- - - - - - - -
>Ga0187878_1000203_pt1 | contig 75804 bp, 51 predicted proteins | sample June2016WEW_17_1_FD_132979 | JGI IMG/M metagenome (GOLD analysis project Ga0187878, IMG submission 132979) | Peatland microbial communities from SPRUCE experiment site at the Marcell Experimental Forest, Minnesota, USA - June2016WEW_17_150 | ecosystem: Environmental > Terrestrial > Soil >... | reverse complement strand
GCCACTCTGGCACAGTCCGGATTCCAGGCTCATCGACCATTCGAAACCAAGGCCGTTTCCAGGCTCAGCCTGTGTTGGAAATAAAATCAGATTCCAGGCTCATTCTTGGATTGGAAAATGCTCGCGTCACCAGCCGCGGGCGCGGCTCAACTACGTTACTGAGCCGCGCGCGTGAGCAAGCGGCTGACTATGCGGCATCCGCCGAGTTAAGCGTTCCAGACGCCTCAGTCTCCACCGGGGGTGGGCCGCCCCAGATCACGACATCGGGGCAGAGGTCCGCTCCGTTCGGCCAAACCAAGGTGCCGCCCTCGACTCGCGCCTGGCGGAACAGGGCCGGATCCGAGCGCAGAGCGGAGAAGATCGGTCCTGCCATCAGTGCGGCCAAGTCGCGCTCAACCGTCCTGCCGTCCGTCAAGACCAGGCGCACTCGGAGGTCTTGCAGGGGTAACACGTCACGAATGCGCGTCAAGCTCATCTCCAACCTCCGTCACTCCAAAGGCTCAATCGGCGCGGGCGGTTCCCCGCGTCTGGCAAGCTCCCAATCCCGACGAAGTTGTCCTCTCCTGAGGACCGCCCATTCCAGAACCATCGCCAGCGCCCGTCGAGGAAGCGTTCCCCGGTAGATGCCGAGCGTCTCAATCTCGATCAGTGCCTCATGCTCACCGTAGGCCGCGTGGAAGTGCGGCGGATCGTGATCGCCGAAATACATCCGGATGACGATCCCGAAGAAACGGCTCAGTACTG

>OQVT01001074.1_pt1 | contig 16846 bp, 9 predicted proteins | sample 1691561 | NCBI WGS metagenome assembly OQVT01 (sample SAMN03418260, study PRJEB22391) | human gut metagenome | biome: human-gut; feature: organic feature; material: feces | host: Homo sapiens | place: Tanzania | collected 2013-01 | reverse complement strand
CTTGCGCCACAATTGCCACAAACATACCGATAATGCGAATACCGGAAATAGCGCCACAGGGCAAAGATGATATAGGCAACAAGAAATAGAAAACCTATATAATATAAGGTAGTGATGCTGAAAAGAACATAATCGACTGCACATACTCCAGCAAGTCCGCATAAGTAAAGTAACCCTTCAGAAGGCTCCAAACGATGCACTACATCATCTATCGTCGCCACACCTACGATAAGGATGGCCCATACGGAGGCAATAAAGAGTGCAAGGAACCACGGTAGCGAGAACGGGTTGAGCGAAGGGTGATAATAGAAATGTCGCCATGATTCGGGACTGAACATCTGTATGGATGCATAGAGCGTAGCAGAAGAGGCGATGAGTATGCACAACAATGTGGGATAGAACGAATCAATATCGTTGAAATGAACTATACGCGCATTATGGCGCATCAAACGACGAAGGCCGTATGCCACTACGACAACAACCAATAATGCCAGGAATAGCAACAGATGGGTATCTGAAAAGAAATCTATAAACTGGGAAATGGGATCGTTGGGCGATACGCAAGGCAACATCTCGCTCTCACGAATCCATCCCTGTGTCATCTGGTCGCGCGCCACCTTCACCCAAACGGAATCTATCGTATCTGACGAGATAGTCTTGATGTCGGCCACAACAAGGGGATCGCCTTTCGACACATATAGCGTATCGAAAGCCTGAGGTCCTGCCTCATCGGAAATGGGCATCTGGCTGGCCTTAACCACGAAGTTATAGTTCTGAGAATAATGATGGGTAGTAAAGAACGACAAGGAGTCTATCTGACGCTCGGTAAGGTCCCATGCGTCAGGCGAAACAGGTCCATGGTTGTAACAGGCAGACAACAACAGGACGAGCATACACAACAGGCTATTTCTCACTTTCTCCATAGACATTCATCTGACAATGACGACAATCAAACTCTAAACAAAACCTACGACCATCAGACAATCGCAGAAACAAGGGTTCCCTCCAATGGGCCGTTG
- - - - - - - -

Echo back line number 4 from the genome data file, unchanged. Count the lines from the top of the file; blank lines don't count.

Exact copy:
CTTGCGCCACAATTGCCACAAACATACCGATAATGCGAATACCGGAAATAGCGCCACAGGGCAAAGATGATATAGGCAACAAGAAATAGAAAACCTATATAATATAAGGTAGTGATGCTGAAAAGAACATAATCGACTGCACATACTCCAGCAAGTCCGCATAAGTAAAGTAACCCTTCAGAAGGCTCCAAACGATGCACTACATCATCTATCGTCGCCACACCTACGATAAGGATGGCCCATACGGAGGCAATAAAGAGTGCAAGGAACCACGGTAGCGAGAACGGGTTGAGCGAAGGGTGATAATAGAAATGTCGCCATGATTCGGGACTGAACATCTGTATGGATGCATAGAGCGTAGCAGAAGAGGCGATGAGTATGCACAACAATGTGGGATAGAACGAATCAATATCGTTGAAATGAACTATACGCGCATTATGGCGCATCAAACGACGAAGGCCGTATGCCACTACGACAACAACCAATAATGCCAGGAATAGCAACAGATGGGTATCTGAAAAGAAATCTATAAACTGGGAAATGGGATCGTTGGGCGATACGCAAGGCAACATCTCGCTCTCACGAATCCATCCCTGTGTCATCTGGTCGCGCGCCACCTTCACCCAAACGGAATCTATCGTATCTGACGAGATAGTCTTGATGTCGGCCACAACAAGGGGATCGCCTTTCGACACATATAGCGTATCGAAAGCCTGAGGTCCTGCCTCATCGGAAATGGGCATCTGGCTGGCCTTAACCACGAAGTTATAGTTCTGAGAATAATGATGGGTAGTAAAGAACGACAAGGAGTCTATCTGACGCTCGGTAAGGTCCCATGCGTCAGGCGAAACAGGTCCATGGTTGTAACAGGCAGACAACAACAGGACGAGCATACACAACAGGCTATTTCTCACTTTCTCCATAGACATTCATCTGACAATGACGACAATCAAACTCTAAACAAAACCTACGACCATCAGACAATCGCAGAAACAAGGGTTCCCTCCAATGGGCCGTTG